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Development and Validation of the AFImpact: An Atrial Fibrillation-Specific Measure of Patient-Reported Health-Related Quality of Life.

Journal article
Authors Karin S Coyne
Nils Edvardsson
Anna Rydén
Published in Value in health : the journal of the International Society for Pharmacoeconomics and Outcomes Research
Volume 20
Issue 10
Pages 1355-1361
ISSN 1524-4733
Publication year 2017
Published at Institute of Medicine, Department of Molecular and Clinical Medicine
Pages 1355-1361
Language en
Links dx.doi.org/10.1016/j.jval.2017.06.0...
www.ncbi.nlm.nih.gov/entrez/query.f...
Keywords Atrial Fibrillation, psychology, therapy, Electric Countershock, methods, Factor Analysis, Statistical, Female, Health Status, Humans, Male, Middle Aged, Patient Reported Outcome Measures, Psychometrics, Quality of Life, Reproducibility of Results, Surveys and Questionnaires
Subject categories Cardiovascular medicine

Abstract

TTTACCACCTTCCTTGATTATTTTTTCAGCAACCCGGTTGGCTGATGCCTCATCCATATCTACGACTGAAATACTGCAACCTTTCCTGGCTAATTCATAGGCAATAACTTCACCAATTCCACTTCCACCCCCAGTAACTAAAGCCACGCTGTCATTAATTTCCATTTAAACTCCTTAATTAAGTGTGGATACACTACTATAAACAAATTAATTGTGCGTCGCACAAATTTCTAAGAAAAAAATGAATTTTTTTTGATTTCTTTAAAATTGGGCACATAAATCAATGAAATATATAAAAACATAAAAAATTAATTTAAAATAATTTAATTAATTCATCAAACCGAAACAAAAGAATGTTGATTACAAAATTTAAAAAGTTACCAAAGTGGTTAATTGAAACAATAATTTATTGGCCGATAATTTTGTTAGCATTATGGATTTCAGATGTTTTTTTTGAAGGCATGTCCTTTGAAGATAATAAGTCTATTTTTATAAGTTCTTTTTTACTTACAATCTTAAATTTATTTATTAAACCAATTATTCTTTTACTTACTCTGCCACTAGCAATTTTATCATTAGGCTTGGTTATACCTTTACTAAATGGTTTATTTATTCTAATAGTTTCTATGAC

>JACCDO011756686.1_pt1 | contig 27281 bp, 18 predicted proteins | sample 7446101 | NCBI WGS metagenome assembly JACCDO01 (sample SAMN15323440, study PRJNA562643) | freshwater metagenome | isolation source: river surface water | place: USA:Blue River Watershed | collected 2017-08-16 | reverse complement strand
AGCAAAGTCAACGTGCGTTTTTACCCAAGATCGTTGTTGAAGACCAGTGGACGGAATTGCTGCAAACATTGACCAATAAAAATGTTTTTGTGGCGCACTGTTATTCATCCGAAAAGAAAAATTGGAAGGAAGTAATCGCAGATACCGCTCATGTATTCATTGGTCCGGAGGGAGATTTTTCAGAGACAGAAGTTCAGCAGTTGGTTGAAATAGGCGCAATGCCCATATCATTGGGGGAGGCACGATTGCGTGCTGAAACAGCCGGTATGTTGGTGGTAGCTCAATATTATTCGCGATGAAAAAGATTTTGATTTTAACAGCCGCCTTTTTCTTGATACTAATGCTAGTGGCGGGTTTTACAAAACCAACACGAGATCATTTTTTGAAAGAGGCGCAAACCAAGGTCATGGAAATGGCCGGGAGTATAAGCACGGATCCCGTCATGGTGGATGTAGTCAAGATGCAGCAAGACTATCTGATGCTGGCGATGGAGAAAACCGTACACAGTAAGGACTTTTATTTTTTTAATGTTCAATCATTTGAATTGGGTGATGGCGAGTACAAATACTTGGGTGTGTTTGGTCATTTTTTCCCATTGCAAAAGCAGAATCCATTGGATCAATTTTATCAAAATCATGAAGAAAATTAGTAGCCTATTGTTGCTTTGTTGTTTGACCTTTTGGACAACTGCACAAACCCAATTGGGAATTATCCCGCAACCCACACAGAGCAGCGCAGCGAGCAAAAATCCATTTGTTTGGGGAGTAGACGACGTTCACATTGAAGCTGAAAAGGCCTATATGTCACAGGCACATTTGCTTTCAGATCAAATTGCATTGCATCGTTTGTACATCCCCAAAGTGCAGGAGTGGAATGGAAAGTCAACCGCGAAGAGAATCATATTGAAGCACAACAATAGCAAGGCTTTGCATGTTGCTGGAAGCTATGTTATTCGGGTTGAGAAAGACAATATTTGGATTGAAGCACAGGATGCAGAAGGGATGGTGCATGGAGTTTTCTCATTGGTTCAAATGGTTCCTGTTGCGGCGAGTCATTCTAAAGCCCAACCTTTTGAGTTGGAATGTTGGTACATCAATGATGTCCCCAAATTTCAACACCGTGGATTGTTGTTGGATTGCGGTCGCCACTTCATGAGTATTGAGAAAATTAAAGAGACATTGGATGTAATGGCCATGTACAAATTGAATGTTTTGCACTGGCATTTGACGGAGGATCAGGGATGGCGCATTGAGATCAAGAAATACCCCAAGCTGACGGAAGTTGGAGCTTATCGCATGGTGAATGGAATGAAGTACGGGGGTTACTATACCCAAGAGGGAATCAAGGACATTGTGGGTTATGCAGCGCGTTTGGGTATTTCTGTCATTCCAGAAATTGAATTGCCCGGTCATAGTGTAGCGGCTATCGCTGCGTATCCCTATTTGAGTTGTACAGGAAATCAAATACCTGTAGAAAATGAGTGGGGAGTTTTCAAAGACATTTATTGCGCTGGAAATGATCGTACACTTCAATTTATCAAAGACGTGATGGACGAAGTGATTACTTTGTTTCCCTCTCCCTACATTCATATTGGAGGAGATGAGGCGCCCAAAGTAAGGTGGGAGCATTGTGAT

Improvement in health-related quality of life is a key therapeutic goal of disease management in atrial fibrillation (AF).To describe the development of the AFImpact, an AF-specific health-related quality-of-life patient-reported outcome measure.Development and validation of the AFImpact comprised a qualitative stage, consisting of a literature review and concept elicitation interviews (91 patients with AF), item generation, and cognitive debriefing (30 patients with AF), and a quantitative stage, consisting of evaluation of the instrument's psychometric properties (313 patients with AF). Preliminary responsiveness to change was assessed in 118 patients undergoing cardioversion.On the basis of the literature review and concept elicitation interviews, 75 items were generated. Factor analyses guided a reduction to 18 items. Three domains were confirmed: vitality (7 items), emotional distress (8 items), and sleep (3 items). The 18-item AFImpact demonstrated high item convergent and discriminant validity. Cronbach α coefficients showed high internal consistency reliability. Test-retest reliability of individual items in stable patients (n = 33) was satisfactory, with intraclass correlation coefficients ranging from 0.61 to 0.86. All three AFImpact domain scores differentiated patients who reported different levels of overall health, thereby supporting known-groups validity. Scores for each item improved after cardioversion, with effect sizes ranging from -0.19 to -0.65.Psychometric evaluations support the reliability and validity of the AFImpact as a patient-reported outcome instrument to measure the impact of AF, with preliminary results in patients undergoing cardioversion supporting responsiveness to change.

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